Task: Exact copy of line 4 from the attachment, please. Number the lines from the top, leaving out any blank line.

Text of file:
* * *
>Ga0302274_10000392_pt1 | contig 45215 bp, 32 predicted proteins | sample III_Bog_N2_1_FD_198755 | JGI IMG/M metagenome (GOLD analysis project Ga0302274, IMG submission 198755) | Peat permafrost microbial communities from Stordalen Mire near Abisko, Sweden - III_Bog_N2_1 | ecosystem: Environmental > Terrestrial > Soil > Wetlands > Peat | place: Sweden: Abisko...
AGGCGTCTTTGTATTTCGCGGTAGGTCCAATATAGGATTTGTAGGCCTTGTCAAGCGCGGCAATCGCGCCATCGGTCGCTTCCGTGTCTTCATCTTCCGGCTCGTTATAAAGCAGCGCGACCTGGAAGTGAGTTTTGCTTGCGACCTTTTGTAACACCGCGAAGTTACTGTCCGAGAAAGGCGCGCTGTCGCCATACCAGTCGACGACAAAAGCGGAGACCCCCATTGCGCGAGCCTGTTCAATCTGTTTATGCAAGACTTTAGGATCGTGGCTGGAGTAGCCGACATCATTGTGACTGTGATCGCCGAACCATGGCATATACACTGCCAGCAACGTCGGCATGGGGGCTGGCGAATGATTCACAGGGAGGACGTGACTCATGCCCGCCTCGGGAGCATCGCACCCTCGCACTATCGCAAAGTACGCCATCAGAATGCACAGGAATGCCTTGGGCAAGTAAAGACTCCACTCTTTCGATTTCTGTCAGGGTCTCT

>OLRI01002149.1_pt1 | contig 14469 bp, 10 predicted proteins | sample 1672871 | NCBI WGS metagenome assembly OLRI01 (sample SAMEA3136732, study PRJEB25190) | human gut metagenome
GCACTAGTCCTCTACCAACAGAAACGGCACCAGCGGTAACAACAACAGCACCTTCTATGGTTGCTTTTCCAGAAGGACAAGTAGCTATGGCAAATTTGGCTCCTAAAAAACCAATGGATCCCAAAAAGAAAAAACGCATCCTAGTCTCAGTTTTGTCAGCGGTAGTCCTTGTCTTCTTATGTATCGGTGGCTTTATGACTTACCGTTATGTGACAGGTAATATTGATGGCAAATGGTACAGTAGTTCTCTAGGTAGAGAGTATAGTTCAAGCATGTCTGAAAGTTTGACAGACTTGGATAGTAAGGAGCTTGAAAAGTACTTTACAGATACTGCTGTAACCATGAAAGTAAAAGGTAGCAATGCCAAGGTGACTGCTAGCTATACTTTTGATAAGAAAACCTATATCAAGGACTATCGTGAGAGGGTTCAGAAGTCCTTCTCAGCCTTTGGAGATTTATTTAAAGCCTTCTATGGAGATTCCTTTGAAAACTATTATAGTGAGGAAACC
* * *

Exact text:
GCACTAGTCCTCTACCAACAGAAACGGCACCAGCGGTAACAACAACAGCACCTTCTATGGTTGCTTTTCCAGAAGGACAAGTAGCTATGGCAAATTTGGCTCCTAAAAAACCAATGGATCCCAAAAAGAAAAAACGCATCCTAGTCTCAGTTTTGTCAGCGGTAGTCCTTGTCTTCTTATGTATCGGTGGCTTTATGACTTACCGTTATGTGACAGGTAATATTGATGGCAAATGGTACAGTAGTTCTCTAGGTAGAGAGTATAGTTCAAGCATGTCTGAAAGTTTGACAGACTTGGATAGTAAGGAGCTTGAAAAGTACTTTACAGATACTGCTGTAACCATGAAAGTAAAAGGTAGCAATGCCAAGGTGACTGCTAGCTATACTTTTGATAAGAAAACCTATATCAAGGACTATCGTGAGAGGGTTCAGAAGTCCTTCTCAGCCTTTGGAGATTTATTTAAAGCCTTCTATGGAGATTCCTTTGAAAACTATTATAGTGAGGAAACC